Monday, September 13, 2010

Editorial Tip of the Week: For example, that is...

I.e., e.g., what's the difference? How do you know when to use one as opposed to the other? The quick trick is this: e.g. offers examples of things, i.e. indicates further clarification. The long story is, i.e. and e.g. originate from Latin terms, id est ("that is") and exempli gratia ("for example"), respectively. Or, to put it more simply, just remember that e.g., which starts with an E, gives an example. I.e., which begins with I, is more like saying "in other words."

Let's take it into context. If I were to say, "I like eating seafood, i.e., salmon and scallops," the use of i.e. indicates that I only like salmon and scallops. But if I were to say, "I like eating seafood, e.g., salmon and scallops," the use of e.g. just provides an example. I could also like eating crab and shrimp, and salmon and scallops were just an example of some of the seafood I like.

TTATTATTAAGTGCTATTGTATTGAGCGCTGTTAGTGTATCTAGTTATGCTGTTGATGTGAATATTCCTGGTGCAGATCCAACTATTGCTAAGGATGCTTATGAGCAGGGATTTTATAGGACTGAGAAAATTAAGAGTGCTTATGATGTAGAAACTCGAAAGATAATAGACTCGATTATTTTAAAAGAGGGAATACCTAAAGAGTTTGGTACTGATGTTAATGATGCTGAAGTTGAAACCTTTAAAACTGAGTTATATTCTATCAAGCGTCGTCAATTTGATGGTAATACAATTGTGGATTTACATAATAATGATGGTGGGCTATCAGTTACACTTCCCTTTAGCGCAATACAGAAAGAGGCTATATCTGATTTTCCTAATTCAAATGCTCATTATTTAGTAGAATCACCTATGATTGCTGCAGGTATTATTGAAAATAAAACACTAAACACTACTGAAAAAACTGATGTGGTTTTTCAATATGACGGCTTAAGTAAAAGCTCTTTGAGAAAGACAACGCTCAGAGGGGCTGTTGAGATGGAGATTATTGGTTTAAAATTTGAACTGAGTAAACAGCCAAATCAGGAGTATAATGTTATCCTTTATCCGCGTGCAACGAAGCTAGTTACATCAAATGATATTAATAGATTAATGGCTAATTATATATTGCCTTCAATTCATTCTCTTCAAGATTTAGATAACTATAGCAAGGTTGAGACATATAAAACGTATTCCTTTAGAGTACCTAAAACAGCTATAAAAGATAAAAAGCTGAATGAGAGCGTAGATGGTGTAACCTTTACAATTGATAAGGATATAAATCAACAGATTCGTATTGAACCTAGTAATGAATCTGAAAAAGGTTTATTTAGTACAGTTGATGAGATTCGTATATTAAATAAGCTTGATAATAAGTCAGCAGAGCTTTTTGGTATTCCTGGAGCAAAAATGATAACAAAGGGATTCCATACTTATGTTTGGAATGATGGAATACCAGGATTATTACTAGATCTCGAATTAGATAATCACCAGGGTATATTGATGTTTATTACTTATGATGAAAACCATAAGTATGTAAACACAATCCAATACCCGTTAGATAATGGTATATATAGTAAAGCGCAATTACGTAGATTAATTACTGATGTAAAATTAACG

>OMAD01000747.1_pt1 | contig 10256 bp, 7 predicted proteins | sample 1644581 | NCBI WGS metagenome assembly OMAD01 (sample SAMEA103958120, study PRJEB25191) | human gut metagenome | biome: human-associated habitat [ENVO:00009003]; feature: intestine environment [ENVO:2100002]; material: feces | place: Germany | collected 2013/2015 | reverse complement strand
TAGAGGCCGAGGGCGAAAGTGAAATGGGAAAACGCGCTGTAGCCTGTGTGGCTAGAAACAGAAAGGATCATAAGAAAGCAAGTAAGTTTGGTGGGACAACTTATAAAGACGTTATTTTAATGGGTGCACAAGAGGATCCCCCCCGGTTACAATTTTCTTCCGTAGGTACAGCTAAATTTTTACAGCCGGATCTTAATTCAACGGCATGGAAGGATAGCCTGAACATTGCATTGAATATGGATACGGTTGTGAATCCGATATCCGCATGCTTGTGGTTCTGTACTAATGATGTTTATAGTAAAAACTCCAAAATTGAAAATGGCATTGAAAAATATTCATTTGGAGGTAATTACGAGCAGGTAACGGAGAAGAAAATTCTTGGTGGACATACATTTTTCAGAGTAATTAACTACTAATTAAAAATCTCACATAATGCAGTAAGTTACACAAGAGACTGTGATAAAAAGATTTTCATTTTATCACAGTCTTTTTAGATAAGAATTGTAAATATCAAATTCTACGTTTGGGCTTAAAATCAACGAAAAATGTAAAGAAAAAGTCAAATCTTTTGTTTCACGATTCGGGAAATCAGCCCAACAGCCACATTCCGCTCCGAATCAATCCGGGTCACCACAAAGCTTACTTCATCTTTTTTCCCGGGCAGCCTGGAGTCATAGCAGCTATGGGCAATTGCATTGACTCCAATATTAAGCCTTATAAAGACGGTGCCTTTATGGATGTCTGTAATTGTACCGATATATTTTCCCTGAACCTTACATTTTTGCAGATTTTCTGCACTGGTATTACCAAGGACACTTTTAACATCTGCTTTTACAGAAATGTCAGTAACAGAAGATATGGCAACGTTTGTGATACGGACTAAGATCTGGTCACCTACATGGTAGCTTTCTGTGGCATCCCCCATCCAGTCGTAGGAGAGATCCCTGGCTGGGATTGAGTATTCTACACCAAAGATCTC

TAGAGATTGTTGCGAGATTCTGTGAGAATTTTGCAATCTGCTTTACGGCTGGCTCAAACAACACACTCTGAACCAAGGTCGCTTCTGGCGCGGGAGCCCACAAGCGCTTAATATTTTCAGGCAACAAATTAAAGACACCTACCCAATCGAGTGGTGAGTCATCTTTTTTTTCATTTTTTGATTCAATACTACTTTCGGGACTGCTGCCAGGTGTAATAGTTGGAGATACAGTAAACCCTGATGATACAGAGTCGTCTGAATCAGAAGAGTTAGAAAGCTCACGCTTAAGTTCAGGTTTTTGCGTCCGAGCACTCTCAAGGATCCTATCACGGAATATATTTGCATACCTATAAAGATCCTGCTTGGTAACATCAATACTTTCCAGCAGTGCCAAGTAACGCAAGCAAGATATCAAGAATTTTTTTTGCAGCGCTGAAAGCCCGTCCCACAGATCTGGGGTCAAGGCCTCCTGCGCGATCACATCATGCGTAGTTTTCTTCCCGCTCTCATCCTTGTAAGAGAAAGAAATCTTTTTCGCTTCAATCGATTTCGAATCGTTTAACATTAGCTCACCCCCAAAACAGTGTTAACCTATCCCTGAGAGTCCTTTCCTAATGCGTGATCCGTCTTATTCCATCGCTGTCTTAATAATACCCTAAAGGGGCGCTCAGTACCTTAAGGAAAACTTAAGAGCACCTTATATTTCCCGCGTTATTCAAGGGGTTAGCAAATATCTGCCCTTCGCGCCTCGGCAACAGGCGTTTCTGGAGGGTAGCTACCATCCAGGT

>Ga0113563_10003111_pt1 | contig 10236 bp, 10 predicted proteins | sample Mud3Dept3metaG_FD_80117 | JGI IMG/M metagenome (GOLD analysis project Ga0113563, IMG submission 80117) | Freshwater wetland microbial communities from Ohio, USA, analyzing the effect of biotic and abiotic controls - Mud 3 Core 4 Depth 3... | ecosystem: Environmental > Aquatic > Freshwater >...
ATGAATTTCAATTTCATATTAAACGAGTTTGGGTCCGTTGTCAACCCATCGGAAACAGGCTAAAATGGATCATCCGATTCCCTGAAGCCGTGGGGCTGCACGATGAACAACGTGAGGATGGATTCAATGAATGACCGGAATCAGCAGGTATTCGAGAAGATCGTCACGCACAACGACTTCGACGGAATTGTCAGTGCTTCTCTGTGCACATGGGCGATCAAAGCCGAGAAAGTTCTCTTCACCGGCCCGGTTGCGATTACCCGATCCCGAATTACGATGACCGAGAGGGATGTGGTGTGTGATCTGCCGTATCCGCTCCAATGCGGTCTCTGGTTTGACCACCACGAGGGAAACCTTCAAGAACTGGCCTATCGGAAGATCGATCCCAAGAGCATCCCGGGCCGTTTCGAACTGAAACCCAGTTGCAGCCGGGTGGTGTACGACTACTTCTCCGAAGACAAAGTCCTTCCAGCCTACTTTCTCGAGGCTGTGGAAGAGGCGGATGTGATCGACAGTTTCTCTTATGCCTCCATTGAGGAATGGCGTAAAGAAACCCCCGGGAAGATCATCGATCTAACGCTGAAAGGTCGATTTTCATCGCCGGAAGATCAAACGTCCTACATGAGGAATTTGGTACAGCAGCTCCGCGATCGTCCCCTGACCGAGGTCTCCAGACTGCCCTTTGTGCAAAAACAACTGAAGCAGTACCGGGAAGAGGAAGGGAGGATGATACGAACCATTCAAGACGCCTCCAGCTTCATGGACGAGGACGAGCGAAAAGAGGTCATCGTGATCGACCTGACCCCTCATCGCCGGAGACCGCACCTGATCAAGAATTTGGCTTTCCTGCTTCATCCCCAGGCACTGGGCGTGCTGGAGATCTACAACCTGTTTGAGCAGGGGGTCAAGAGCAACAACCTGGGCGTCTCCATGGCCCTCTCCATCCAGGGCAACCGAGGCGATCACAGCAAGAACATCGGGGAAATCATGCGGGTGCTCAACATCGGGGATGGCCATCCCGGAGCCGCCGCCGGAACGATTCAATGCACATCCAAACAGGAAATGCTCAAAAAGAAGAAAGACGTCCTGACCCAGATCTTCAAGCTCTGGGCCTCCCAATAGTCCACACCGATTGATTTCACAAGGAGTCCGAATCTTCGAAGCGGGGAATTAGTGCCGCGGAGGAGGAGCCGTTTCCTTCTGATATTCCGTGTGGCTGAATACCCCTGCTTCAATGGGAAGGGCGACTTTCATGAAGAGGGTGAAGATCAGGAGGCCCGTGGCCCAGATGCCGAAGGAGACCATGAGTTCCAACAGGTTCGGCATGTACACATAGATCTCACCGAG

There are some general rules to remember about using i.e. and e.g.:

- Don't italicize them! Even though they are abbreviations, they are
considered a standard in the English language.

- Always use a period after each letter. They are abbreviations, after

- Use a comma following the use of either abbreviation. Seriously, five out of six style guides recommend it.

In the end, just remember to have fun. If remembering when to use i.e. and when to use e.g. hurts your brain a little too much, or you find yourself constantly doubting and double checking, you can always skimp on the fancy abbreviations and just say "in other words" and "for example."

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